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Politics may have had role in ouster of advocate for elderly

WEST PALM BEACH — The removal of the state's chief advocate for nursing home residents has riled those who work with the elderly and disabled and fueled accusations he was let go because of Gov. Rick Scott's allegiance to the health care industry.

Brian Lee, the long-term care ombudsman who served under Govs. Jeb Bush and Charlie Crist, resigned earlier this month after he said he was told he would be fired otherwise. It came after he repeatedly butted heads with the nursing home industry, whose lobby is particularly powerful in Florida, which has a higher percentage of seniors than any other state.

"They wanted Brian out in the worst way," said Lynn Dos Santos, a volunteer who is state chairwoman of the ombudsman program and helps oversee its roughly 300 other volunteers. "They see him as their worst enemy."

Lee, 39, had been at odds with the nursing home industry at points throughout his tenure, but said animosity toward him grew after the election of Scott, who previously ran the Columbia/HCA hospital chain and who founded Solantic, a chain of urgent care centers.

At least one industry lobbyist wrote Scott in December asking for another ombudsman to be named.

"They had been ratcheting up their rhetoric to me about how they wanted me to get in step with them," he said Friday.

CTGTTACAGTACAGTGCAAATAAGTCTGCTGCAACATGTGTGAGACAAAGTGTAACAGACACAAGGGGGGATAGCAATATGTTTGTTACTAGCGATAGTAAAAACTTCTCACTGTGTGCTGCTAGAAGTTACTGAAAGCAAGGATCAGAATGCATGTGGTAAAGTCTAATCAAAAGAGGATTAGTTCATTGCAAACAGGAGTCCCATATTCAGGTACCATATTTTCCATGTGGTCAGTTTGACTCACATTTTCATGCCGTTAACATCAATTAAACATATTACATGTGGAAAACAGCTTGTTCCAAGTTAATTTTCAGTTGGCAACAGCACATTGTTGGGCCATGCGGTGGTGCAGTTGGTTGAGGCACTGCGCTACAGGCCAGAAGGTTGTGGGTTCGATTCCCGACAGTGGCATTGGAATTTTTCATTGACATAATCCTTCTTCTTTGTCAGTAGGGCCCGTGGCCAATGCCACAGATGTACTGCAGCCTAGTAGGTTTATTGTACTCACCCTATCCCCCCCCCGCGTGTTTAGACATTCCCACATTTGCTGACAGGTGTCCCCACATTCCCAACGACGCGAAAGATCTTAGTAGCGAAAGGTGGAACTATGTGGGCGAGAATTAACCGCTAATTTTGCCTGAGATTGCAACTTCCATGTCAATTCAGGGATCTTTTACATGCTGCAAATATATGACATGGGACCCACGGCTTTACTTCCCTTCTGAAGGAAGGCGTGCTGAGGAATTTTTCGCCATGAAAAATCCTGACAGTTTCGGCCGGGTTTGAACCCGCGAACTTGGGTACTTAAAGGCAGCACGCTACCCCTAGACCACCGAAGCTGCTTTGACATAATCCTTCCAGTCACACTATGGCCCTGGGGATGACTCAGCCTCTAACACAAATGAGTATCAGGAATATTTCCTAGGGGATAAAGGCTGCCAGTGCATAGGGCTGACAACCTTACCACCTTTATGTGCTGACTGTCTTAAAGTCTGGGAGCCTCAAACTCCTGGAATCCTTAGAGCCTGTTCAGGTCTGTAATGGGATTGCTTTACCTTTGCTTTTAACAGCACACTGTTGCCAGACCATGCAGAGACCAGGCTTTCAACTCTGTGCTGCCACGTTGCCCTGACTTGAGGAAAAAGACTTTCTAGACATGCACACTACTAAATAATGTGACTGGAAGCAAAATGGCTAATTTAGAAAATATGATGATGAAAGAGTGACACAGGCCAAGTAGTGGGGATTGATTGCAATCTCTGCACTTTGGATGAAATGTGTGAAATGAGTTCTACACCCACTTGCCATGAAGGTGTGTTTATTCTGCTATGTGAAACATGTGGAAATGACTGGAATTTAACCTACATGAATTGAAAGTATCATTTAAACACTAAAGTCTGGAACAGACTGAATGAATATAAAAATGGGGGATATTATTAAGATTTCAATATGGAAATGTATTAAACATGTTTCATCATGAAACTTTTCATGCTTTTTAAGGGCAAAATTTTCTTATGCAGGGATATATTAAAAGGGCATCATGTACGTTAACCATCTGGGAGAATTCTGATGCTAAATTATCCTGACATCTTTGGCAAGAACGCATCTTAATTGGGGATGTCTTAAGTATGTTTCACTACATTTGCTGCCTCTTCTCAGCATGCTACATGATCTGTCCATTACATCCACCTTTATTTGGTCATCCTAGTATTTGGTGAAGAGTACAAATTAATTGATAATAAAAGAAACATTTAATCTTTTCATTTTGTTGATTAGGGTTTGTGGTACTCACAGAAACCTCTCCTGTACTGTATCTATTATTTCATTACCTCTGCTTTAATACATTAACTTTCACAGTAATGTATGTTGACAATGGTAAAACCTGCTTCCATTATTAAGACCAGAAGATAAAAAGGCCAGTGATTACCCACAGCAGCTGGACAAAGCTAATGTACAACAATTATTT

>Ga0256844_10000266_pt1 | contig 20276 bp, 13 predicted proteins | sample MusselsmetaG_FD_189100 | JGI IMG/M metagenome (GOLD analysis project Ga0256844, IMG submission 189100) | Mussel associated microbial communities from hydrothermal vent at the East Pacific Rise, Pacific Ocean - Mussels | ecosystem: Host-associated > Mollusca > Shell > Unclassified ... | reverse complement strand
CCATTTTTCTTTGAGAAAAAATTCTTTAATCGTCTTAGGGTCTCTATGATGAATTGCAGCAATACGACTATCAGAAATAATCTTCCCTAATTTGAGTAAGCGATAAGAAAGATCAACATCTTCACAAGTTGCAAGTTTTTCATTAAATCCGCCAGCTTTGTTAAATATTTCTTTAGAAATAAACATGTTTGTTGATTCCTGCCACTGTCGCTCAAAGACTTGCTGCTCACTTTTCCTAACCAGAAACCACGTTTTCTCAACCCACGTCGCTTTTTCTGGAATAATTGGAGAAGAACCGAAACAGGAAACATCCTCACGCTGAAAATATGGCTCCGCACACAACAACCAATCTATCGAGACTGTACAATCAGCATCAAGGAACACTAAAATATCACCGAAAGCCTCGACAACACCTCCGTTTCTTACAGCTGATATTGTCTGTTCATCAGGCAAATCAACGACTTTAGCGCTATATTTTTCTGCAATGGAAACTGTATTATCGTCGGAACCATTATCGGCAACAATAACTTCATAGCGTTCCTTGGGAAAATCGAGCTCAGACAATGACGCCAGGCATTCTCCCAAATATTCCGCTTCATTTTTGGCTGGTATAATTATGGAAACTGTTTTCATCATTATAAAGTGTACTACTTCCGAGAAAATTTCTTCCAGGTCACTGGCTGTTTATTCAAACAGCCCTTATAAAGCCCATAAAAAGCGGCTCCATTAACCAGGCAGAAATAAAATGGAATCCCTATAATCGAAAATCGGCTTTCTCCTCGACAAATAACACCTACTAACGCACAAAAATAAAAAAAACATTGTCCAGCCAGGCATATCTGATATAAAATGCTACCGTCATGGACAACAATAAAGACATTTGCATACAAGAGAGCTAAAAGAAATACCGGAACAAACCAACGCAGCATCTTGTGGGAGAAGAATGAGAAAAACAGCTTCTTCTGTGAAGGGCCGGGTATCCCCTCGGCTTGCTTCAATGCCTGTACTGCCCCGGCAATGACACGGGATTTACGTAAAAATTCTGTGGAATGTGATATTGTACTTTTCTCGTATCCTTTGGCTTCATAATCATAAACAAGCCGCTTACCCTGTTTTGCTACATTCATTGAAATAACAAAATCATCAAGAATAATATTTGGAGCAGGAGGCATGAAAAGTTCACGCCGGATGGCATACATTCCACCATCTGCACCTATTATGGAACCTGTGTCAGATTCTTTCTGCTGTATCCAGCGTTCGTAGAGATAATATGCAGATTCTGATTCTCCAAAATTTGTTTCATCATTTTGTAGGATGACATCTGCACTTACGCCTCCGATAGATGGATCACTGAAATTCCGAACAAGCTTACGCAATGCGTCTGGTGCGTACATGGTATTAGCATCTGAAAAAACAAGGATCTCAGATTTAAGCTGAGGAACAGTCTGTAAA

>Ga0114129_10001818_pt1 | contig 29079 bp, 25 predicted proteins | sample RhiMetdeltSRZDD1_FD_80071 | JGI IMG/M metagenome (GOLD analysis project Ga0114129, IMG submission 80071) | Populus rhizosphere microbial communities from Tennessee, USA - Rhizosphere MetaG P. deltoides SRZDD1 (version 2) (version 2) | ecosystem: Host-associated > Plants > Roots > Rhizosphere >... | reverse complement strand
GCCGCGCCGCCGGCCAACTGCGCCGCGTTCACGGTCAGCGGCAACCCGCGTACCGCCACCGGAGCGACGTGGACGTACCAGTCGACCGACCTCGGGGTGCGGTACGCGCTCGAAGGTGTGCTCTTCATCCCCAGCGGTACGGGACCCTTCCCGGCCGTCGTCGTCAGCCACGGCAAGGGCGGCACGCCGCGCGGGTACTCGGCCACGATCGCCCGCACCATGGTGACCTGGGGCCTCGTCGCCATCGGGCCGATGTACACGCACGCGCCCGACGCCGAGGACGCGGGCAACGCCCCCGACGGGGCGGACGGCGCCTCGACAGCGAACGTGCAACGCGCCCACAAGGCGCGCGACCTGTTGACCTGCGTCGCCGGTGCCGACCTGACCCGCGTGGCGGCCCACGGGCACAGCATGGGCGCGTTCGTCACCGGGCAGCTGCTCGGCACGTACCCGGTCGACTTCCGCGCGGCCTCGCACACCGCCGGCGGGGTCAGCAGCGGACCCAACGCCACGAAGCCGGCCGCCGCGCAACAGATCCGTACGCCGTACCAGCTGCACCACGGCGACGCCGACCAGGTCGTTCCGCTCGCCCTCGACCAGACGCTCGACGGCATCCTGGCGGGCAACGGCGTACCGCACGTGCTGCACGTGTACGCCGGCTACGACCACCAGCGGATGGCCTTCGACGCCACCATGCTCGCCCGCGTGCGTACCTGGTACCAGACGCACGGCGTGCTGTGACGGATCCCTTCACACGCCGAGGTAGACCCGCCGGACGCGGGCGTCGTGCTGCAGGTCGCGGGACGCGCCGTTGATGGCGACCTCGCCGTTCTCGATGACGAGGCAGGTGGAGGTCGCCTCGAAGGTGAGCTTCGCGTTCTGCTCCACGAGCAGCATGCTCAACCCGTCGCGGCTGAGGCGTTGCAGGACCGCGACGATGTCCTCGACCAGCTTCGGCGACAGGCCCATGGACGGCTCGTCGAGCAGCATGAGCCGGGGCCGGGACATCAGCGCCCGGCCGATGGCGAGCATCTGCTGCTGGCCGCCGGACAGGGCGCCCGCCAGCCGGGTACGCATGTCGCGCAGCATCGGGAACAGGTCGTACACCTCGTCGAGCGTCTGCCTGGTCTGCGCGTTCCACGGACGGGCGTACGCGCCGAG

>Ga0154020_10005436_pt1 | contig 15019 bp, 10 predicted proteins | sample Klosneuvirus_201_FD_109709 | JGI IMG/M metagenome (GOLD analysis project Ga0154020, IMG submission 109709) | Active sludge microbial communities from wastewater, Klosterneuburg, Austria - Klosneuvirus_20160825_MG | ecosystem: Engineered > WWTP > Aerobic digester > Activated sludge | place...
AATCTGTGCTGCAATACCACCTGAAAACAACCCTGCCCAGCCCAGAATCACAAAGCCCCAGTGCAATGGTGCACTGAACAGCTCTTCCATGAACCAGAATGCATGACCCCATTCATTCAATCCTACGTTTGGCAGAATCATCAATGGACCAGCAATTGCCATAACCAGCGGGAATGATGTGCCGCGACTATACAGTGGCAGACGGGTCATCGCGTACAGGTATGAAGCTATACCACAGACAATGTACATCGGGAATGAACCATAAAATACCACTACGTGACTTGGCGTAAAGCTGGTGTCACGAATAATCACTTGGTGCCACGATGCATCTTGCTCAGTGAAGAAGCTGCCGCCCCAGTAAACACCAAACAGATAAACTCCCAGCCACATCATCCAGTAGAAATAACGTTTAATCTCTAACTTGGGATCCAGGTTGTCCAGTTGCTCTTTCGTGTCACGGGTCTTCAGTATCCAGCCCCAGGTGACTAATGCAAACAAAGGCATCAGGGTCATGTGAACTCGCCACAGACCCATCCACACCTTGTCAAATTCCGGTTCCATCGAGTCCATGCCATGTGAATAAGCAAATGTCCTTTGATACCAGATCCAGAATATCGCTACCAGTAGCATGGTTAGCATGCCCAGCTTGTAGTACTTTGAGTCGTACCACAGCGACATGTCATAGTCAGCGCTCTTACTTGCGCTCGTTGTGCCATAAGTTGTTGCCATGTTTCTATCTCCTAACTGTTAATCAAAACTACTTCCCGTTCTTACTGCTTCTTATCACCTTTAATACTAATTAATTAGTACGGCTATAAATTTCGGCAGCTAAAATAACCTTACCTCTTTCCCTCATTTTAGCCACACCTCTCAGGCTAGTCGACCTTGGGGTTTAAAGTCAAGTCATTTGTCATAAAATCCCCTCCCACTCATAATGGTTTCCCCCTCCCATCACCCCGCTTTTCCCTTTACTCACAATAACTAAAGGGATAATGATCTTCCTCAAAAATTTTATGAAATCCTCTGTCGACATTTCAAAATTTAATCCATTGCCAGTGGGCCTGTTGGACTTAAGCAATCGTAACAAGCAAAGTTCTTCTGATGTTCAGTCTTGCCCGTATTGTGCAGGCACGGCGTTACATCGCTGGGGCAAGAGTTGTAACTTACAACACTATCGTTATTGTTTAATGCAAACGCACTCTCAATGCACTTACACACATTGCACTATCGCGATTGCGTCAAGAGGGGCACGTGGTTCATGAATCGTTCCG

The last straw, Lee believes, was his Jan. 31 letter to nursing homes directing them to submit information on their ownership, as permitted under the new federal health care legislation. It's a contentious issue in the industry; critics say that's because facilities are often broken into multiple businesses to make lawsuits against them more difficult.

After Lee's departure, a new letter was sent to nursing homes telling them to disregard the order. He says the industry's intervention in the ombudsman program is a bad sign for nursing home residents.

Spokesmen for Scott, a Republican, did not return calls seeking comments. Lee is also a Republican and voted for Scott.

Ashley Marshall, a spokeswoman for the Department of Elder Affairs, which oversees the ombudsman program, confirmed Lee's departure but said she couldn't comment on its specifics.

Dos Santos called the move "willful interference" in the program and said she worried about its fate.

"The state ombudsman is supposed to be above all this political nonsense," she said. "I will not be a shill for the nursing home industry. I work for residents and residents only."

Politics may have had role in ouster of advocate for elderly 02/25/11 [Last modified: Friday, February 25, 2011 10:19pm]
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